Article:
Confrontations over matters of war and peace have long been part of the scene in the "People's Republic of Berkeley," a university town famous for having its own foreign policy and one of a very few places in the country capable of making San Francisco, located a few miles west across the Bay, seem almost conservative by comparison.
Lately, the confrontations have become more heated than usual as protesters take aim at a Marine Corps officer recruiting center a block from the University of California's flagship campus, birthplace of the 1960s Free Speech Movement.
The protests have turned a small downtown storefront next to a beauty salon into a nationally known flashpoint over U.S. foreign policy. It's forging a new alliance of teenage anti-war demonstrators and grizzled veterans of "Bezerkeley's" Flower Power era, who have been lining up against a smaller but vocal crowd of military backers.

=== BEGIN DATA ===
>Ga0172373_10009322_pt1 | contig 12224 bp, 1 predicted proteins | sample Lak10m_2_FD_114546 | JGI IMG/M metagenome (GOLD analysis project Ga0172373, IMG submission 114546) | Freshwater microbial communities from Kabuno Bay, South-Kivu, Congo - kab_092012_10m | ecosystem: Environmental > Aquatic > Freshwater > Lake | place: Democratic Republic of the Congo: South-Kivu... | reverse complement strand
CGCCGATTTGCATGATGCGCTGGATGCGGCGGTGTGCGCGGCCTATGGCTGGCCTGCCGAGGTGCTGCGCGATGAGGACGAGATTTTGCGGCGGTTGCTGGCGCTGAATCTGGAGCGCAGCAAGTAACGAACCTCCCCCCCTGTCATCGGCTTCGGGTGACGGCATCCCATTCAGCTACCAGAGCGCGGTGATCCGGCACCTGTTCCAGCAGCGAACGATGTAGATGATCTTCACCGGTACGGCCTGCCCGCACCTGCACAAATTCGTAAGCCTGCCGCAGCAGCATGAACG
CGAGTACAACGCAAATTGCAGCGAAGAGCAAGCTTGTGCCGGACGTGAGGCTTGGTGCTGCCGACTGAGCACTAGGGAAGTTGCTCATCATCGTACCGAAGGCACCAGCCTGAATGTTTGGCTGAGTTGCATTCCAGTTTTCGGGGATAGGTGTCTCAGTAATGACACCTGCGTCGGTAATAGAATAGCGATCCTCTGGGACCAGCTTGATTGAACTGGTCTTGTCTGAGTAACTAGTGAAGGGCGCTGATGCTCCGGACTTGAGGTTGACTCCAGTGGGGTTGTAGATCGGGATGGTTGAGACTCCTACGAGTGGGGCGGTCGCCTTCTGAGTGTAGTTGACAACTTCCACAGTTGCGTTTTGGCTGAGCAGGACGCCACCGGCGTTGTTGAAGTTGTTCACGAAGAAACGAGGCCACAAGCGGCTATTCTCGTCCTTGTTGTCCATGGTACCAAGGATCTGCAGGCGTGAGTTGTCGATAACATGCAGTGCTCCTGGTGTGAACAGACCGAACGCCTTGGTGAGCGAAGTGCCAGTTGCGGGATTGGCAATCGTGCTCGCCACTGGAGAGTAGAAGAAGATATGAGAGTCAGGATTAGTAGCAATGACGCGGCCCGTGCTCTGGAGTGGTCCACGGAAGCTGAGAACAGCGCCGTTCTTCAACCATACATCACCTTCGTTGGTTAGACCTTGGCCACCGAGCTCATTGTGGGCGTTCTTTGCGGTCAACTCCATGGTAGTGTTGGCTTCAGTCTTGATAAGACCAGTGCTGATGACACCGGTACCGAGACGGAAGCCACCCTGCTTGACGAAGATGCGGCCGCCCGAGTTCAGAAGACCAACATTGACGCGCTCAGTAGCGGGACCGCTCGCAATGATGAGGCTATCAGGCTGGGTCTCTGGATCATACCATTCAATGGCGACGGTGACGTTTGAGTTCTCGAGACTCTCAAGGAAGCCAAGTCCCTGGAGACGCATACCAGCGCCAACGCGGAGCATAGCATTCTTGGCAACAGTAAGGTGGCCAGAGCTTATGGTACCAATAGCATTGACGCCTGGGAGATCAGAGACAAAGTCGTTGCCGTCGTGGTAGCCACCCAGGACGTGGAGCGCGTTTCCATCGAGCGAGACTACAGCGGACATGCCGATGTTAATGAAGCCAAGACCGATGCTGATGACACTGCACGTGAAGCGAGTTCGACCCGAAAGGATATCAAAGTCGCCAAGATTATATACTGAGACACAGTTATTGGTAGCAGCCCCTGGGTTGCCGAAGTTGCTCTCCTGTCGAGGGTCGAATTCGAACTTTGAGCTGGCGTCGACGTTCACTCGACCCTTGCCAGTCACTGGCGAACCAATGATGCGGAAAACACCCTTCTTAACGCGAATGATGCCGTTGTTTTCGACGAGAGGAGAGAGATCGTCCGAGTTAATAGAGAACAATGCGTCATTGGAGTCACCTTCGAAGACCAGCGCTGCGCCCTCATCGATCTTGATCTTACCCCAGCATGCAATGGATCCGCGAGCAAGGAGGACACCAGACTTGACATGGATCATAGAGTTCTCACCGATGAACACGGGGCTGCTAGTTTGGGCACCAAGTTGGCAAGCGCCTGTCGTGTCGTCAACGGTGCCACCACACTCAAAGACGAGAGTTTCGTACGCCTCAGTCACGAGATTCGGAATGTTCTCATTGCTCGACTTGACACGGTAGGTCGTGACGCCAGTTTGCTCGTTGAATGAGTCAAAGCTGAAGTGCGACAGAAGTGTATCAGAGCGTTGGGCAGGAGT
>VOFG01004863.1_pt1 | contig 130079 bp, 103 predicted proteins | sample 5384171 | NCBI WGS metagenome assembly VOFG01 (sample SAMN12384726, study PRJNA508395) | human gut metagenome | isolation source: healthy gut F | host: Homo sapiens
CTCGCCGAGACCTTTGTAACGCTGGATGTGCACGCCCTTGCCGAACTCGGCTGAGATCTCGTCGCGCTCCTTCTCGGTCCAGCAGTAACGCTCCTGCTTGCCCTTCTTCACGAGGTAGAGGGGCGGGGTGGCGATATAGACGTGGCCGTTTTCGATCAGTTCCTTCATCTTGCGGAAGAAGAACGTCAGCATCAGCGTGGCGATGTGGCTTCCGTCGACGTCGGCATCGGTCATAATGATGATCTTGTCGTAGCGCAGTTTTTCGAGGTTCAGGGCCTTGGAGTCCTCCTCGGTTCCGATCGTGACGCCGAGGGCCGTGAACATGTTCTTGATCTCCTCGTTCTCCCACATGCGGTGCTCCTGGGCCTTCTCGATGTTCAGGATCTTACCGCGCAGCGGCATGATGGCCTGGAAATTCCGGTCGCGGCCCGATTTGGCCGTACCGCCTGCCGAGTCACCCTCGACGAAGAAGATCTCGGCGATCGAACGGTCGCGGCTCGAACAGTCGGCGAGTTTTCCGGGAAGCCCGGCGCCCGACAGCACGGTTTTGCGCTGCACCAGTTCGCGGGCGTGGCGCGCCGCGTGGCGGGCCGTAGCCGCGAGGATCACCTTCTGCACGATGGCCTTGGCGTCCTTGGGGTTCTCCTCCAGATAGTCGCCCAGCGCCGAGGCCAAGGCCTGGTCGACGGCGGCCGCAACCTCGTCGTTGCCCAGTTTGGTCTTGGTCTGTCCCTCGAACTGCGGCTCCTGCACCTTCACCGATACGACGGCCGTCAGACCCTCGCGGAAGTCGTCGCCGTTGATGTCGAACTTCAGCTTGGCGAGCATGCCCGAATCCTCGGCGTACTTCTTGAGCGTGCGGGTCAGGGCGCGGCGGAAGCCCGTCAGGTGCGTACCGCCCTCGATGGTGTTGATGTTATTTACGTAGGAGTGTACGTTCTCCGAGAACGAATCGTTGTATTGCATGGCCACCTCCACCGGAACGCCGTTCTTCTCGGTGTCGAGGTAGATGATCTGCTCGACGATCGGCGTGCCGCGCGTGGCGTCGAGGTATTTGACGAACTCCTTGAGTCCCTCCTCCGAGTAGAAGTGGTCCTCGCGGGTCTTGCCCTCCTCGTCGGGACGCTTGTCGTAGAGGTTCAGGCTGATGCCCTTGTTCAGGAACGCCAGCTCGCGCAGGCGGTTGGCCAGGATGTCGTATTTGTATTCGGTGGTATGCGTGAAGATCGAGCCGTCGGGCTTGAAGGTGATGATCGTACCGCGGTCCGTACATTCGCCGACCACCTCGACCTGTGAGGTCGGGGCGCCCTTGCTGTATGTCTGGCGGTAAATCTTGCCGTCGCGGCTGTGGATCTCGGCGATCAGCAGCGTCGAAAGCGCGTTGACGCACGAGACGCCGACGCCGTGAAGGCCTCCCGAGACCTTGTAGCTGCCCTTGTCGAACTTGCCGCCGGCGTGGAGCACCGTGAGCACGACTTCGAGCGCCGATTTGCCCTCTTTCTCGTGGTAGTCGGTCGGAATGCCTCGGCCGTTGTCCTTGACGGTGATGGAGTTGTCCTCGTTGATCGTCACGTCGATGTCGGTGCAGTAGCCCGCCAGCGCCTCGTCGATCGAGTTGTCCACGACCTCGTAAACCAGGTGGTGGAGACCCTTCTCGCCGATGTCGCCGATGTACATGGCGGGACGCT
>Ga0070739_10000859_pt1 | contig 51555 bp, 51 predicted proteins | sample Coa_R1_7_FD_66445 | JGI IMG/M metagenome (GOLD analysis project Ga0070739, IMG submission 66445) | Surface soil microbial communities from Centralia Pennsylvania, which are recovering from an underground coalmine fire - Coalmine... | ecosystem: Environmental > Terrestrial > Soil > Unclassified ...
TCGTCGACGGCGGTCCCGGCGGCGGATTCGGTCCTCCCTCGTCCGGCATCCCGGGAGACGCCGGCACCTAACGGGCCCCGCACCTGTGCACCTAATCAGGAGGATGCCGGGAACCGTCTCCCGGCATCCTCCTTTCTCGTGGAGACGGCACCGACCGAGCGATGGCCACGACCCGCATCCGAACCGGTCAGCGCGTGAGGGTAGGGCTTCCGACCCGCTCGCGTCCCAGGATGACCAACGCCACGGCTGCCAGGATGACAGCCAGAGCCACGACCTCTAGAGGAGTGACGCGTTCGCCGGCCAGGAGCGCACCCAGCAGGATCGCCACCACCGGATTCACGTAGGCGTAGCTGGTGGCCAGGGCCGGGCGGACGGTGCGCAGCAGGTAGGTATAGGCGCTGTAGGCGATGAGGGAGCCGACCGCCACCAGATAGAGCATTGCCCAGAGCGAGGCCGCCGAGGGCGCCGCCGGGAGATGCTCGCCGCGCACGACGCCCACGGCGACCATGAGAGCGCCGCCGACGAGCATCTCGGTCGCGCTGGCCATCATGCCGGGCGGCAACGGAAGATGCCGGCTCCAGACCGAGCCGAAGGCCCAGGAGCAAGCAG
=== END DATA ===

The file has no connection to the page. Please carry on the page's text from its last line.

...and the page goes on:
Lately, the lively Berkeley street scene has taken another twist: Military opponents have latched onto the idea of using local ballot initiatives to combat recruiting, chiefly as a way of registering opposition to the war in Iraq.